I’ve had an intimate relationship this week with Justin and his peanut butter, and it’s not what you think.
If you’re unfamiliar with Justin, you’ve probably run into his products at Whole Foods – or these days, more appropriately – just about anywhere. He’s the creator of uniquely-flavored nut butters (honey peanut butter, vanilla almond butter, etc), the eponymous peanut butter squeeze pack, and those nightmarishly addictive dark chocolate-covered peanut butter cups.
As much as I like Justin and his products, let’s talk about why I’ve got a bone to pick with him.
For those of you who are familiar with food allergies, it’s prickly business. Label reading becomes part of the daily routine, a necessary evil that keeps food allergic kids safe and free of full-body hives. And herein lies the problem – we expect brands to keep to a certain standard and not throw us for a loop.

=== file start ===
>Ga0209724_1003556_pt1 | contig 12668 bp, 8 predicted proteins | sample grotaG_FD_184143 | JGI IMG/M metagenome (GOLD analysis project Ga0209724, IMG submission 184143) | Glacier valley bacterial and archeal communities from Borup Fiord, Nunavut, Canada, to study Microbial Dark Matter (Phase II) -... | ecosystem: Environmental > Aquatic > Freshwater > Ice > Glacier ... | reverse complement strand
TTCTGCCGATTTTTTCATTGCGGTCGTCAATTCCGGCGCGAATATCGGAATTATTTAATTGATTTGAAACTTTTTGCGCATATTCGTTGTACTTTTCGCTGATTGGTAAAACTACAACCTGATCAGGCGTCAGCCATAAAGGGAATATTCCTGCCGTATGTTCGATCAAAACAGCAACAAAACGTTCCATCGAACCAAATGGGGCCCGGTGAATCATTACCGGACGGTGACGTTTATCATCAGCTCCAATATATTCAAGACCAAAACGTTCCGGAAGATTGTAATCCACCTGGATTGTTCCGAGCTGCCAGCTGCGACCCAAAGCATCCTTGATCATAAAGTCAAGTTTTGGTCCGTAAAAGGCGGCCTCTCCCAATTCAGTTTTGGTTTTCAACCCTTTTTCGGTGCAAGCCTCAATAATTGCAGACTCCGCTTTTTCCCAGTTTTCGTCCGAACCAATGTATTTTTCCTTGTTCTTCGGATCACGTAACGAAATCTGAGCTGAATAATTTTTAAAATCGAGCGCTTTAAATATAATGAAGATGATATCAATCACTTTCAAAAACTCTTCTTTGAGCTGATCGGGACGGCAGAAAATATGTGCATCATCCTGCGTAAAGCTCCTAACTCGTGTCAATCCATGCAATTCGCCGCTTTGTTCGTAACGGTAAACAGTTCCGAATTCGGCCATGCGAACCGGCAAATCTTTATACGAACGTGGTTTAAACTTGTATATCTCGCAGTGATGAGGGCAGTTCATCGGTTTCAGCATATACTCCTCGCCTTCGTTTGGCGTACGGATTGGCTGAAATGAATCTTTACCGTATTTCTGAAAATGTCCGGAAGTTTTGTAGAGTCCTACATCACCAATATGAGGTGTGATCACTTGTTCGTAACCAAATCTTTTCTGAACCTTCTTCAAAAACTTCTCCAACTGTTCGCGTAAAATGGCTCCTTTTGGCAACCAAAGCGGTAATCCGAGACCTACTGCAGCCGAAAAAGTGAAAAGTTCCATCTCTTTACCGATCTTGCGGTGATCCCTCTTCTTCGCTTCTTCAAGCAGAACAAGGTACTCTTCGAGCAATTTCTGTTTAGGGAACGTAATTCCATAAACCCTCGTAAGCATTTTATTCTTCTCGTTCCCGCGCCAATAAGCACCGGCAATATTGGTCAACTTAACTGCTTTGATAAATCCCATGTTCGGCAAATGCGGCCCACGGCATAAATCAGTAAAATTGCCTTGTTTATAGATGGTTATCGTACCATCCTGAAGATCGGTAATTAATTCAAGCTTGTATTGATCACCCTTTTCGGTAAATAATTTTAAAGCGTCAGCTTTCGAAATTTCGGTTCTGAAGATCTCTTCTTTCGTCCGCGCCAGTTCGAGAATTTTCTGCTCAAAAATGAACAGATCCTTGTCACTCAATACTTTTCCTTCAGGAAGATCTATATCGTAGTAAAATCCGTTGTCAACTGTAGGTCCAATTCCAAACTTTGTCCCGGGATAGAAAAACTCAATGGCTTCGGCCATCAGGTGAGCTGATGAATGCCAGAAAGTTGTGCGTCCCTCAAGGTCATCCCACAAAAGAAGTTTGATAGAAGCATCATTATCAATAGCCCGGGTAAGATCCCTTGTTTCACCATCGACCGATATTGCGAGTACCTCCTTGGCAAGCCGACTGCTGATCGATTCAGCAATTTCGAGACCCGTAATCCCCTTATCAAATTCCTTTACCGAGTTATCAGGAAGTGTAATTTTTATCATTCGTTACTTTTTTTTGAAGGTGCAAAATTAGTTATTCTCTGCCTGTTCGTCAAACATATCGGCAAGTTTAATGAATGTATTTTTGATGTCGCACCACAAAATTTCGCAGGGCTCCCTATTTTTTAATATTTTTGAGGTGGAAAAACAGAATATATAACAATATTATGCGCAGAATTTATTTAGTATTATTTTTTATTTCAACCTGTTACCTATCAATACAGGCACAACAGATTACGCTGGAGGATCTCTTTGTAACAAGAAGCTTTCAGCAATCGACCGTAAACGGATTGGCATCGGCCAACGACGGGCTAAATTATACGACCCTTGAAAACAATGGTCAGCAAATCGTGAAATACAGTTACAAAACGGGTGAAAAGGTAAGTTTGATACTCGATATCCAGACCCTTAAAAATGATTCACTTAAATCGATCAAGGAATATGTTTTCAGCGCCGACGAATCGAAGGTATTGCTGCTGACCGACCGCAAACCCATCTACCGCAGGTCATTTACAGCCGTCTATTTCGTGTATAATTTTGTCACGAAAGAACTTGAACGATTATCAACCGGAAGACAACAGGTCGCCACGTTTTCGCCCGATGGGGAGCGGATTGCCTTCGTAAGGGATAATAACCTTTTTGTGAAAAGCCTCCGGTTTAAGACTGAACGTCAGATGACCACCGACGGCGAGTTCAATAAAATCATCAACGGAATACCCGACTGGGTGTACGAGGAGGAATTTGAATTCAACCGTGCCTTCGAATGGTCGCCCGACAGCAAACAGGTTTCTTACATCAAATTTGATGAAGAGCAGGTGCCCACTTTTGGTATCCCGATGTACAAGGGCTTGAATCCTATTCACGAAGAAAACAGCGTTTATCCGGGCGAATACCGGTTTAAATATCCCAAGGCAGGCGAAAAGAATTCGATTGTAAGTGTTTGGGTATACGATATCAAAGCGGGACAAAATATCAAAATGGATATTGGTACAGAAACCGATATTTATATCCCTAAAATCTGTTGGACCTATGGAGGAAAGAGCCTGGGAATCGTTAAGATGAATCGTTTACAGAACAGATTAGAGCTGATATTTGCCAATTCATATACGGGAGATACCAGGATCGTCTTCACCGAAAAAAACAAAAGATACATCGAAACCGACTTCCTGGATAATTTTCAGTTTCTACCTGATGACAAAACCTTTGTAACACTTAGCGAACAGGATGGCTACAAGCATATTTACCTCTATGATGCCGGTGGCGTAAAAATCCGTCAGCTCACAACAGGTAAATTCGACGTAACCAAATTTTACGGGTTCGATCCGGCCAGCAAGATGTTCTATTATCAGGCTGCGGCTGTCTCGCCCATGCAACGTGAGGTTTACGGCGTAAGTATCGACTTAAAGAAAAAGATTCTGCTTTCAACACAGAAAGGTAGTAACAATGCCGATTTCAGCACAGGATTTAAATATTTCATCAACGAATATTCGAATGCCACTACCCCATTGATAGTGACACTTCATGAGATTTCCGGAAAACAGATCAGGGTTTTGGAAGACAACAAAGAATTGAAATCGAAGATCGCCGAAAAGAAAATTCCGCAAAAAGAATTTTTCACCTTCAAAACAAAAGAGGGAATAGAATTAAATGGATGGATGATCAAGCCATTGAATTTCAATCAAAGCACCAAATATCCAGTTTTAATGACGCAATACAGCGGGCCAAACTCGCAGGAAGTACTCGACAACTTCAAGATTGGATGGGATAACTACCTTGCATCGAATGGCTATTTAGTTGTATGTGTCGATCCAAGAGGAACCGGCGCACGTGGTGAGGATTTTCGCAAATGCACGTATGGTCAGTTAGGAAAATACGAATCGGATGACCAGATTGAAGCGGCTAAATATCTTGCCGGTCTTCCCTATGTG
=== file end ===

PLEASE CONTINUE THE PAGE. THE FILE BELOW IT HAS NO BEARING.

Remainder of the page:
A few months ago we got the good news that Lauren’s skin test suggested that she may be able to tolerate almonds. Now I know this may not sound like a big deal, but when you’ve had to avoid all forms of nuts and sesame seeds for your entire life, it’s pure joy to think that you might be able to eat an almond croissant. A granola bar. A candy-colored macaron.
And, maybe a little too selfishly, I was getting tired of using pumpkin seeds. Pumpkin seed pesto…pumpkin seed dressing.…roasted pepitas…..soup garnish….brittle….Buehller….Buehller…..
We signed ourselves up for the 3-month long waiting list and got our date: March 3. Soon after, we received an email specifying that food allergy testing is BYO (who knew?) and that I needed to bring Justin’s or Barney’s brand of almond better since they don’t pose a risk for cross-contamination.